Inter-individual differences in baseline coagulation activities and their implications for international normalized ratio control during warfarin initiation therapy.

Published

Journal Article

BACKGROUND AND OBJECTIVE: Genetic polymorphisms of cytochrome P450 (CYP) 2C9 (CYP2C9) and vitamin K epoxide reductase complex subunit 1 (VKORC1) and patient demographic characteristics are responsible for inter-individual differences in warfarin maintenance dosage requirements. At present, however, the factors associated with over-anticoagulation responses, especially before achieving the maintenance phase, have not been completely clarified. In this study, we investigated the effects of baseline coagulation activity assessed in terms of the level of fully carboxylated plasma normal prothrombin (NPT) on international normalized ratio (INR) control during the induction phase of warfarin therapy. Our objectives were to (1) identify factors associated with inter-patient variability in baseline NPT (NPT(0)); (2) estimate the therapeutic NPT (NPT(tx)) levels that can achieve an INR of 2-3; and (3) investigate the influence of NPT(0) on the INR response to warfarin by employing modelling and simulation techniques. METHODS: We measured NPT before (NPT(0)) and during the introduction of warfarin therapy for up to 3 months and analysed functional single nucleotide polymorphisms (SNPs) of VKORC1 and CYP4F2 in 179 Chinese patients. The patients were classified into tertile groups according to NPT(0) values (i.e. high, intermediate and low groups), and in each group the NPT(tx) achieving therapeutic INR, the absolute reduction of NPT from NPT(0) to NPT(tx), and the percentage inhibition of NPT(0) [{(NPT(0) - NPT(tx))/NPT(0)} × 100] were obtained. The nonlinear relationship between NPT and INR was modelled on the basis of the INR value before warfarin treatment (INR(0)) added by the nonlinear increase in INR after warfarin initiation, which was predicted using the percentage inhibition of NPT(0) and a nonlinear coefficient (λ). The population parameter λ and its inter-individual variability and intra-individual variability in INR in the NPT-INR model were estimated by nonlinear mixed-effect modelling software NONMEM(®). RESULTS: Multivariate analysis identified age and liver disease as covariates of NPT(0), but none of the SNPs had a significant influence. Although the mean absolute NPT reduction necessary to achieve NPT(tx) was dependent on NPT(0) (i.e. the higher the NPT(0), the larger the reduction in NPT), the percentage inhibition was within the narrow range of 67-72 % of NPT(0), irrespective of NPT(0). However, a significantly higher percentage inhibition (80 % on average) was observed in patients with INR values exceeding 4.0. As the nonlinear coefficient λ in the developed model was dependent on NPT(0) (i.e. the higher the NPT(0), the larger the nonlinear λ value), the simulated nonlinear NPT-INR curves were superimposable in the three respective NPT(0) groups, and the only difference was the starting median NPT(0) level. As a result, a steeper increase in the slope of the nonlinear NPT-INR curve might be expected in patients with a lower NPT(0) after initiation of warfarin. CONCLUSIONS: The present study suggests that INR may be prolonged by warfarin nonlinearly as a function of the percentage inhibition of NPT(0). Furthermore, these results indicate that NPT(0) may contribute to inter-individual variability in the INR response, and that patients with low NPT(0) may have the potential to show a sharp increase in INR during initiation therapy with warfarin.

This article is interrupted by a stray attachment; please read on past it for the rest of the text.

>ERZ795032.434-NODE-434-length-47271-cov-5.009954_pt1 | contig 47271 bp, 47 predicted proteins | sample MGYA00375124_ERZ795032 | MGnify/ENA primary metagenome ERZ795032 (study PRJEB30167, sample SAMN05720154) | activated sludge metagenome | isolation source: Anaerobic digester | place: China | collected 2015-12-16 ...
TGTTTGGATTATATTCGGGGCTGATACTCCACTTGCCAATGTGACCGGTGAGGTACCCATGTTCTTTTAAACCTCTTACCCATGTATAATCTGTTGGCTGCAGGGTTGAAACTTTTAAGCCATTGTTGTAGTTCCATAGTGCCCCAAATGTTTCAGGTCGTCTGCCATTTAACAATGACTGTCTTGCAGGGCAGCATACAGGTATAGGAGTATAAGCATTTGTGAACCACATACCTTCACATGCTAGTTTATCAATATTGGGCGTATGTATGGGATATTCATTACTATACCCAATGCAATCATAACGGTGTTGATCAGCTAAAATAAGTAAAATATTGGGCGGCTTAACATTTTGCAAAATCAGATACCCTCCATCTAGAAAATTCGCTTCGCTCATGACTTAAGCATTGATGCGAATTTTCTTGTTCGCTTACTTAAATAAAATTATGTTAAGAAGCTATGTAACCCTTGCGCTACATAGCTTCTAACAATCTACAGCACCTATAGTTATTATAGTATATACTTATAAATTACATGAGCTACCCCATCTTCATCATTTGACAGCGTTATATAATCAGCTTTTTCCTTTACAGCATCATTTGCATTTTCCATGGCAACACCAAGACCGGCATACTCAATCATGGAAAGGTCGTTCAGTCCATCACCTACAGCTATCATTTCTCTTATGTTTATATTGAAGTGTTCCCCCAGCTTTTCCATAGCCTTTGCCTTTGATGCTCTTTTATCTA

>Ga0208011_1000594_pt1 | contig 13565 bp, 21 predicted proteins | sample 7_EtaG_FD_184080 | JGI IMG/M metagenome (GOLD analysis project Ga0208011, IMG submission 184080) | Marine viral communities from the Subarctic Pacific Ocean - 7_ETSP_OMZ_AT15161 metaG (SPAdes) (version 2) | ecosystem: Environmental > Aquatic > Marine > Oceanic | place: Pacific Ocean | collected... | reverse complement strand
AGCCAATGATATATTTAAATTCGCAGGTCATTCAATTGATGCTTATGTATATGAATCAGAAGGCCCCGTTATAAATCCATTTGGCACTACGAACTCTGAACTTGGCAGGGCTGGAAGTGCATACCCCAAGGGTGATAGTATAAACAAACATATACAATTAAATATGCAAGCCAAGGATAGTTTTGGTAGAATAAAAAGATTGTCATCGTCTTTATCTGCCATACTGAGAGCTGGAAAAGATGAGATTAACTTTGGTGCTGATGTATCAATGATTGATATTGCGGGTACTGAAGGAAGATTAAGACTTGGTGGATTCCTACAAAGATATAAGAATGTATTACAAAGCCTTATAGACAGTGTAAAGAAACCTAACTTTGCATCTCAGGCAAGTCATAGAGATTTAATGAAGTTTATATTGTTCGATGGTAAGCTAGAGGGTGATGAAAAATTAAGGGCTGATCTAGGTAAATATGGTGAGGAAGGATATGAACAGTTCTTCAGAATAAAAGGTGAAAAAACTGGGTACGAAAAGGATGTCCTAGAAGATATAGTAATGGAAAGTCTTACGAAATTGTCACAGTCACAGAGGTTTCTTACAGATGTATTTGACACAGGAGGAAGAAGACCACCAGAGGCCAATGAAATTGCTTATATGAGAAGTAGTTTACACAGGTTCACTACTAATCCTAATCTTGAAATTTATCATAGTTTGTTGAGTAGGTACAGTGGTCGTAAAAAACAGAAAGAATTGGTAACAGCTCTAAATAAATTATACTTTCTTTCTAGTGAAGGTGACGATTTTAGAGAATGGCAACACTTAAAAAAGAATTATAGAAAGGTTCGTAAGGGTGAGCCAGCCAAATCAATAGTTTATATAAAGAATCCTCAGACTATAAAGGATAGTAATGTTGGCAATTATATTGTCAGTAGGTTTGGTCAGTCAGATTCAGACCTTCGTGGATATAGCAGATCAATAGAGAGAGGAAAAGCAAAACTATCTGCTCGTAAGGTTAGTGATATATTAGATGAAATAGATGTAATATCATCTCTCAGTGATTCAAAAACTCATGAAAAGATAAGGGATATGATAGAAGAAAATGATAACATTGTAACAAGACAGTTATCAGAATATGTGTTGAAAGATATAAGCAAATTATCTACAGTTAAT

Full Text

Duke Authors

Cited Authors

  • Ichimura, Y; Takahashi, H; Lee, MTM; Shiomi, M; Mihara, K; Morita, T; Chen, Y-T; Echizen, H

Published Date

  • December 2012

Published In

Volume / Issue

  • 51 / 12

Start / End Page

  • 799 - 808

PubMed ID

  • 23018470

Pubmed Central ID

  • 23018470

Electronic International Standard Serial Number (EISSN)

  • 1179-1926

Digital Object Identifier (DOI)

  • 10.1007/s40262-012-0009-6

Language

  • eng

Conference Location

  • Switzerland